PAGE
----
Sunday, June 28, 2020

Life on the Delta

No, I haven't moved to New Orleans, or to the mouth of any river that flows into a sea, or even to an alluvial fan--like the ones that characterize the foothills of the Eastern Sierra.

This delta is, instead, symbolic. Back when I was still a scientist wannabe, I took myriad geology and astronomy courses, and used common note-taking shorthand symbols that included ☉ (the sun), ⊕ (the earth), and a Greek letter delta (Δ) for change. 

This is the delta I'm referring to in the title of this post.  Technically, I suppose, it's used in maths as a symbol for difference, but I just subbed it for the word "change" whenever I was describing the phenomenon of change (usually over time). So no it wasn't used particularly correctly (although my fellow students commonly did the same), and no it doesn't have anything to do with the Christian notion of trinity. The symbol has quite a range of uses and the Wikipedia article covers them in its usual quick and easy fashion, so you can fact-check me if you like. 

But I've been thinking rather a lot lately about change (and difference), as many of us probably have over the last four months or so. We on the Farm are still pretty much locked down, going out only to places that offer geezer hours or that provide curbside pickup. We use Amazon more than we ought to, but try to take advantage of free delivery to order stuff we can't easily get without shopping around. Just this week I ordered oven liners (after trying in vain to keep spills off the floor of my oven), a three-pack of Anti Monkey-Butt Powder (we're doing a lot of outdoor-work in the increasingly hot and humid now-summer in north Texas), and a two-pack of Lady Grey tea not carried by the grocery sources we use. I can also get freeze-dried minnows in six-packs, which makes my cat very happy, and Cutter unscented insect repellent cans by the dozen. My current anti-coagulant regimen includes both warfarin and generic Plavix, the combination of which makes me exceedingly attractive to the local mosquitoes, and an easy mark.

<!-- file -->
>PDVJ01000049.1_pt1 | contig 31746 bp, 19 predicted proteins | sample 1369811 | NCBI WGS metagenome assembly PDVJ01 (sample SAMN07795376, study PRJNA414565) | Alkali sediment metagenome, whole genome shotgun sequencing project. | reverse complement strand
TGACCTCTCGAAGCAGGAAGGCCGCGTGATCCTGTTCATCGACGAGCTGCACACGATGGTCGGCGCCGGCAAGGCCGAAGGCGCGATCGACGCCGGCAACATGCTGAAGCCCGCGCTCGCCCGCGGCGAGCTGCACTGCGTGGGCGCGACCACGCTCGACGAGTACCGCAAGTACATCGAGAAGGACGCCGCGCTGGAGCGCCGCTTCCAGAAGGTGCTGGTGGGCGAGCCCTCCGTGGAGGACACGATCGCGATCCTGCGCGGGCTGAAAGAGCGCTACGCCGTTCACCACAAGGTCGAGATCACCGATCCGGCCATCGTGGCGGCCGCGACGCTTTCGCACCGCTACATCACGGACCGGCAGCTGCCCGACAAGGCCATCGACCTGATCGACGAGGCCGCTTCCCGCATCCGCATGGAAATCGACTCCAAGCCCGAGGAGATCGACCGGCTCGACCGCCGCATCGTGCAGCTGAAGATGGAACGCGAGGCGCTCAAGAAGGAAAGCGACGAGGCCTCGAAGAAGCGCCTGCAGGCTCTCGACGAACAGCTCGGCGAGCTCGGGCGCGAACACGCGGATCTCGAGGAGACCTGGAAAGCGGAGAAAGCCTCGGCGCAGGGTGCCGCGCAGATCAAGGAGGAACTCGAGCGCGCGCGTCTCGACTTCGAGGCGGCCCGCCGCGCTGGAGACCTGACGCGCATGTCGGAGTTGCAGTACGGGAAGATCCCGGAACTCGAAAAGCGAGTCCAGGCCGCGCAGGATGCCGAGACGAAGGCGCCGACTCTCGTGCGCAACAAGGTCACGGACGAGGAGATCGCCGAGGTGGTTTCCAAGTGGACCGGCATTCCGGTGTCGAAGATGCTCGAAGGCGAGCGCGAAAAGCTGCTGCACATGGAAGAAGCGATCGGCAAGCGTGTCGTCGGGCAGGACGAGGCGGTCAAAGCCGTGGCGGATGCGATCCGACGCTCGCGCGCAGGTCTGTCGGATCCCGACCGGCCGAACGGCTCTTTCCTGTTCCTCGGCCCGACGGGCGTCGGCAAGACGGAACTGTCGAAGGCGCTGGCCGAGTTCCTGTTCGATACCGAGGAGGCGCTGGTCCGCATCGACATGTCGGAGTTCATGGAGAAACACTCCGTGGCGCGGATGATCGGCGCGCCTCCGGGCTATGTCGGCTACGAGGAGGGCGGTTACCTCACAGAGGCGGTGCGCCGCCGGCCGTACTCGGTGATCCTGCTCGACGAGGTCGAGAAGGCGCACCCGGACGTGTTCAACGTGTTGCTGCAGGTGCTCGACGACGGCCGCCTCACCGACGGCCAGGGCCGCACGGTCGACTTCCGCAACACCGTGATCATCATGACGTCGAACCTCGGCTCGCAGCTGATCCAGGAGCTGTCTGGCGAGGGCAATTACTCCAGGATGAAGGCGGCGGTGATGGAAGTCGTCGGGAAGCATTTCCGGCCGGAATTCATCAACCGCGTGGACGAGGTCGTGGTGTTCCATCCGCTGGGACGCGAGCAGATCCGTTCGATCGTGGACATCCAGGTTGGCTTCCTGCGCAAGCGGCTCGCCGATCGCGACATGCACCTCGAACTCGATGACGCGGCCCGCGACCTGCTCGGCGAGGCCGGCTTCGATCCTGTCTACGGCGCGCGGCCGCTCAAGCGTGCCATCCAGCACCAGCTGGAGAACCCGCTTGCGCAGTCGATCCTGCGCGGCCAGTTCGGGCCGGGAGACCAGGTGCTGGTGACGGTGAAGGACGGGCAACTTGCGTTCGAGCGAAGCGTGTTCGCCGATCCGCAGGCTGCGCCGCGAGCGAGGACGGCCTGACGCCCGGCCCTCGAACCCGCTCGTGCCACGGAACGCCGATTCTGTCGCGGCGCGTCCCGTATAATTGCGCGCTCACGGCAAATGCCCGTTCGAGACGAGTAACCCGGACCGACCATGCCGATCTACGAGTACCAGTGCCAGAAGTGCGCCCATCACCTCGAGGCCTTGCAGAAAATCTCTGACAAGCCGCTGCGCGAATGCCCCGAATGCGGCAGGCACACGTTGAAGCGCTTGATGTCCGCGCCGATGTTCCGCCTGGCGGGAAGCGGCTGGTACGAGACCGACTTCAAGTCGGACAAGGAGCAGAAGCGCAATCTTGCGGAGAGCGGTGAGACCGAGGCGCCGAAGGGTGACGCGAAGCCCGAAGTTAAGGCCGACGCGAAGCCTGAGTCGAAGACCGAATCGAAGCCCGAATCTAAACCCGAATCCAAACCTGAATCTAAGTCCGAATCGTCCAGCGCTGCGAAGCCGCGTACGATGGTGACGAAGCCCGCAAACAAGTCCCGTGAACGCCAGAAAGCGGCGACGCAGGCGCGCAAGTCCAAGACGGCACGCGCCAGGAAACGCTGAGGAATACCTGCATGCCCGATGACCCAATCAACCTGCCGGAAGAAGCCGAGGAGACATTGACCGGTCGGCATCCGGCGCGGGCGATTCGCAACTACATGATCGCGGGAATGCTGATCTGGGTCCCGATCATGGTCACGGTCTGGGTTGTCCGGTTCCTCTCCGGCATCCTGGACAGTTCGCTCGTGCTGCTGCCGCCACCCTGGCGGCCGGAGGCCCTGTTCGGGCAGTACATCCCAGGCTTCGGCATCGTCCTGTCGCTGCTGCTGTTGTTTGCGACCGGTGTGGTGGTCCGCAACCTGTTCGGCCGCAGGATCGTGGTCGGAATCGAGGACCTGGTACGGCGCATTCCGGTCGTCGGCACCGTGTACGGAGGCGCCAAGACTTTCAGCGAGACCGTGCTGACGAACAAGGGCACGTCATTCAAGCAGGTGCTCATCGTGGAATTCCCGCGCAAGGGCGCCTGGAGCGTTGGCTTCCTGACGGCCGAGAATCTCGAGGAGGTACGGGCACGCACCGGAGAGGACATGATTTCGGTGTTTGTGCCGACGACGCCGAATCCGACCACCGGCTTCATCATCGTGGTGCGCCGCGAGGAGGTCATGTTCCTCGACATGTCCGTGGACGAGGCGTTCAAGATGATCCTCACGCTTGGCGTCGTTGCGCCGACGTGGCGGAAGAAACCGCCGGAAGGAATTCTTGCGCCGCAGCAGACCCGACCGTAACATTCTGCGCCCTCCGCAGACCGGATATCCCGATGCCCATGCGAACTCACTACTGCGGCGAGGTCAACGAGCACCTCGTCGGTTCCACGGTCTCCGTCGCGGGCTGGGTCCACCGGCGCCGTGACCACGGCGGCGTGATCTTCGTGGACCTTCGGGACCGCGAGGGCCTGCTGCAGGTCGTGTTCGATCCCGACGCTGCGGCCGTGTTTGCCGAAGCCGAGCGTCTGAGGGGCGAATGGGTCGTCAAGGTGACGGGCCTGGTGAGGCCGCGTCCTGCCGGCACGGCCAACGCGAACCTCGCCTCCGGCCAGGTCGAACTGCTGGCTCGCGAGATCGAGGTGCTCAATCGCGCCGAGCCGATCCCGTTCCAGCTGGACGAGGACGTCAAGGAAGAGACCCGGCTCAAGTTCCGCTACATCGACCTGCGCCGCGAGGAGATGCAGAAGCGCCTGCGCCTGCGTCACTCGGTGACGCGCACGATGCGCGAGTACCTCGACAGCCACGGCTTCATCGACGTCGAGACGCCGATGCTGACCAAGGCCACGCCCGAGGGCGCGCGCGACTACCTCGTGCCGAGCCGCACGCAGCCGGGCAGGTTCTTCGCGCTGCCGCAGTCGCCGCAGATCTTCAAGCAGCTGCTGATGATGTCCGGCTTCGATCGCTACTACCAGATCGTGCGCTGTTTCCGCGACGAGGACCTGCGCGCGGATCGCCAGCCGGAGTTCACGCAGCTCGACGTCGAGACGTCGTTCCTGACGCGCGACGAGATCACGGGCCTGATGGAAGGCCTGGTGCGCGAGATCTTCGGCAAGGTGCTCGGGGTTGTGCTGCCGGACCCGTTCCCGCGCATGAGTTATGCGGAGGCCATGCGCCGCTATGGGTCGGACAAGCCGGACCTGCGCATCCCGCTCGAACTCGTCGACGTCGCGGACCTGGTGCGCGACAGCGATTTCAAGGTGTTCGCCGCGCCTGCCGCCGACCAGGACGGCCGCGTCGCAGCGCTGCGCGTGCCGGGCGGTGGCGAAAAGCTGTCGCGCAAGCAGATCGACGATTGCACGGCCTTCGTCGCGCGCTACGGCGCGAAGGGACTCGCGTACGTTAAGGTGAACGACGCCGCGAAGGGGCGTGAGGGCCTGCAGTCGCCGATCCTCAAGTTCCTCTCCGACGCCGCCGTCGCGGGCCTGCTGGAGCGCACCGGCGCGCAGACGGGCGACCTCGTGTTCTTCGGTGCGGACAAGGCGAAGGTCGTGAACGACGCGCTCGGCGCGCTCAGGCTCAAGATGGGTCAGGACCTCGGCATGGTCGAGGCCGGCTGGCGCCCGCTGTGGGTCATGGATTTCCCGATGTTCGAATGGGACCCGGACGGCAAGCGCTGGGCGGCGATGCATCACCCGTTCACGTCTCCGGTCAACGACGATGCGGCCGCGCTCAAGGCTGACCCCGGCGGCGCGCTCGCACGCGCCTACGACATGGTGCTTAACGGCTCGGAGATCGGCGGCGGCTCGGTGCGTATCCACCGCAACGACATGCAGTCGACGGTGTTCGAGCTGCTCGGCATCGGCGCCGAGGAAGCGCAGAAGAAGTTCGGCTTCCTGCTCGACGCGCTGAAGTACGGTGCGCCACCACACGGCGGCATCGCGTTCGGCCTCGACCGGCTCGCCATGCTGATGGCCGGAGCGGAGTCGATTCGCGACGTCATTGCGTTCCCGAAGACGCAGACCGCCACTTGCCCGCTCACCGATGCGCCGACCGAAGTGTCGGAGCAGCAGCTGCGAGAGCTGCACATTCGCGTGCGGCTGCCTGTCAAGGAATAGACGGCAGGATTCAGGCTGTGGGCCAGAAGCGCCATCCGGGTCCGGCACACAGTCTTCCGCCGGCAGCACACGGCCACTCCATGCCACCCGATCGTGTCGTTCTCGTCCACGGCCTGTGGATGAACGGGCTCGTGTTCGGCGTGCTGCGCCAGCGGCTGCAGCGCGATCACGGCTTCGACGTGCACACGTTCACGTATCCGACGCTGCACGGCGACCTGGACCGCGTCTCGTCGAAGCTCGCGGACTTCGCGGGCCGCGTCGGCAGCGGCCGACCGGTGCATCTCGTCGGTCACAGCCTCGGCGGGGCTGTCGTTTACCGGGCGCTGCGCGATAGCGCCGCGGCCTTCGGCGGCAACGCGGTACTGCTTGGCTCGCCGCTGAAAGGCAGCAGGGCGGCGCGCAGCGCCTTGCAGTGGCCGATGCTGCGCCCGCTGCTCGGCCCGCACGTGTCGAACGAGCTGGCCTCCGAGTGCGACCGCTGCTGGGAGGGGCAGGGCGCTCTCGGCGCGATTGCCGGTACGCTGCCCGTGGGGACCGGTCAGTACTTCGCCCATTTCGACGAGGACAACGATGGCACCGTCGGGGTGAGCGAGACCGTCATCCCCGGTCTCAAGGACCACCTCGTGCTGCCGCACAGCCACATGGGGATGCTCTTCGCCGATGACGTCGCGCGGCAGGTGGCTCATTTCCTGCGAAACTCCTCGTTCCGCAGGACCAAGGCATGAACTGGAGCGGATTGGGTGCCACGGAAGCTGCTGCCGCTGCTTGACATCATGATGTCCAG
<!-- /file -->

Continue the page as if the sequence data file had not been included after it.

The biggest commercial change in our lives, though, is the now-regular use of a local farmers' co-op, which I'm sure I've mentioned before, and the probability that this will be an ongoing practice. I'm hoping that in the larger picture, this may become an alternative to the old Big Ag food distribution system (the one that includes mammoth farms and enormous meat-packing facilities, along with feed-lot cattle ranches and dairies).  Most of our groceries now come from local farmers (eggs, meat, cheese, produce, fruit, bread, and even some goodies like marinade and salad dressing). They keep adding items to the list through the order-period, and I'm trying something new almost every week. The stuff is delivered to a cooler we leave on the front porch, with notifications of when it's going to arrive (within 30 minutes) and after it's been delivered. 

This model of food distribution seems ripe for widespread adoption. Several online companies have been offering meal kits and meat assortments for some time, but this particular arrangement was developed in response to area restaurant closings as a way for farmers to stay in business and get their products to customers in lockdown. 

The most significant cultural change is, of course, the reaction to the cruel deaths of George Floyd and others, which have collectively ramped up the Black Lives Matter movement and may well have finally effected real change--or at least the promise of it. The large-scale reform of police departments that seemed probable thirty years ago, may finally come to pass. I have long preached to my classes about the fallacy of the idea of race, although I have embarrassingly few black friends (actually, I don't have many white ones either), and haven't marched for equal rights in forty years. But I do vote, and will probably go to the polls in person in November. The Beloved Spouse is under 65, so he can't vote by mail in Texas, so we will vote together, early, and properly attired, in the runoff next week, and will do so again on Election Day, unless the Texas legislature wises up and allows ballots by mail.